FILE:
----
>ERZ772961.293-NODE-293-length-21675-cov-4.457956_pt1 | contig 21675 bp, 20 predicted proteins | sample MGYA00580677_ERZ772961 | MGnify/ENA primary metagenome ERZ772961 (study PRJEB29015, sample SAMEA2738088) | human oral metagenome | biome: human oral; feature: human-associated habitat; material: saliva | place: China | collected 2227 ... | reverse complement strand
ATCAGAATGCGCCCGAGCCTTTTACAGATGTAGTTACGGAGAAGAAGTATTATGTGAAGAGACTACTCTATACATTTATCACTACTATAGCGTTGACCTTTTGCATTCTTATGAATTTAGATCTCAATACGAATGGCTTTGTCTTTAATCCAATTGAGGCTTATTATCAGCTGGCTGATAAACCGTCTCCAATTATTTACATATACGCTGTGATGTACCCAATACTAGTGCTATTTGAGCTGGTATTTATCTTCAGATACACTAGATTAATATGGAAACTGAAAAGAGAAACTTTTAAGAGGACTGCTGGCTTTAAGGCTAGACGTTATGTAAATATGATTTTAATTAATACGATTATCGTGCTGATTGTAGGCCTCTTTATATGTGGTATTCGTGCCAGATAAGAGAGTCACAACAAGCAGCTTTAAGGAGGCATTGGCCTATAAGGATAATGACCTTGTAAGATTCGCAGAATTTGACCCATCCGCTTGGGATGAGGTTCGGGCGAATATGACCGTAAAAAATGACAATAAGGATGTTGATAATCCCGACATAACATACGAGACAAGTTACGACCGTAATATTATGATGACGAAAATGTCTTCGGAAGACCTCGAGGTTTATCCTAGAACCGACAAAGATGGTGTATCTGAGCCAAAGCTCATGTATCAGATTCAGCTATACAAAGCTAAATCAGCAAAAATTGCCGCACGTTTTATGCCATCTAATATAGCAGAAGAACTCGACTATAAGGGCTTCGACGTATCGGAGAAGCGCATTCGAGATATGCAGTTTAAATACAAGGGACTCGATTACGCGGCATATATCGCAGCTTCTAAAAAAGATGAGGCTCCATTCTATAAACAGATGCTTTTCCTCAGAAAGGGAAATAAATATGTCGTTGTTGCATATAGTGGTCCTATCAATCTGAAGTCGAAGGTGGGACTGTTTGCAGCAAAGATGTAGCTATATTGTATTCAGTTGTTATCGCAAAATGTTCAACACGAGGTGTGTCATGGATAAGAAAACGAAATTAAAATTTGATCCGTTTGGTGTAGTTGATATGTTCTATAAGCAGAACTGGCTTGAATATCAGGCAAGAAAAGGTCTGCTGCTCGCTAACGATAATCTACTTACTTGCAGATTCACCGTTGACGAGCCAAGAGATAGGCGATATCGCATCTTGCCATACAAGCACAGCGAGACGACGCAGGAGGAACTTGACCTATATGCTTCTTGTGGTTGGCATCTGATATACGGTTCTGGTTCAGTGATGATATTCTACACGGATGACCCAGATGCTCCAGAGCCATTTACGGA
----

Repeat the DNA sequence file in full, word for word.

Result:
>ERZ772961.293-NODE-293-length-21675-cov-4.457956_pt1 | contig 21675 bp, 20 predicted proteins | sample MGYA00580677_ERZ772961 | MGnify/ENA primary metagenome ERZ772961 (study PRJEB29015, sample SAMEA2738088) | human oral metagenome | biome: human oral; feature: human-associated habitat; material: saliva | place: China | collected 2227 ... | reverse complement strand
ATCAGAATGCGCCCGAGCCTTTTACAGATGTAGTTACGGAGAAGAAGTATTATGTGAAGAGACTACTCTATACATTTATCACTACTATAGCGTTGACCTTTTGCATTCTTATGAATTTAGATCTCAATACGAATGGCTTTGTCTTTAATCCAATTGAGGCTTATTATCAGCTGGCTGATAAACCGTCTCCAATTATTTACATATACGCTGTGATGTACCCAATACTAGTGCTATTTGAGCTGGTATTTATCTTCAGATACACTAGATTAATATGGAAACTGAAAAGAGAAACTTTTAAGAGGACTGCTGGCTTTAAGGCTAGACGTTATGTAAATATGATTTTAATTAATACGATTATCGTGCTGATTGTAGGCCTCTTTATATGTGGTATTCGTGCCAGATAAGAGAGTCACAACAAGCAGCTTTAAGGAGGCATTGGCCTATAAGGATAATGACCTTGTAAGATTCGCAGAATTTGACCCATCCGCTTGGGATGAGGTTCGGGCGAATATGACCGTAAAAAATGACAATAAGGATGTTGATAATCCCGACATAACATACGAGACAAGTTACGACCGTAATATTATGATGACGAAAATGTCTTCGGAAGACCTCGAGGTTTATCCTAGAACCGACAAAGATGGTGTATCTGAGCCAAAGCTCATGTATCAGATTCAGCTATACAAAGCTAAATCAGCAAAAATTGCCGCACGTTTTATGCCATCTAATATAGCAGAAGAACTCGACTATAAGGGCTTCGACGTATCGGAGAAGCGCATTCGAGATATGCAGTTTAAATACAAGGGACTCGATTACGCGGCATATATCGCAGCTTCTAAAAAAGATGAGGCTCCATTCTATAAACAGATGCTTTTCCTCAGAAAGGGAAATAAATATGTCGTTGTTGCATATAGTGGTCCTATCAATCTGAAGTCGAAGGTGGGACTGTTTGCAGCAAAGATGTAGCTATATTGTATTCAGTTGTTATCGCAAAATGTTCAACACGAGGTGTGTCATGGATAAGAAAACGAAATTAAAATTTGATCCGTTTGGTGTAGTTGATATGTTCTATAAGCAGAACTGGCTTGAATATCAGGCAAGAAAAGGTCTGCTGCTCGCTAACGATAATCTACTTACTTGCAGATTCACCGTTGACGAGCCAAGAGATAGGCGATATCGCATCTTGCCATACAAGCACAGCGAGACGACGCAGGAGGAACTTGACCTATATGCTTCTTGTGGTTGGCATCTGATATACGGTTCTGGTTCAGTGATGATATTCTACACGGATGACCCAGATGCTCCAGAGCCATTTACGGA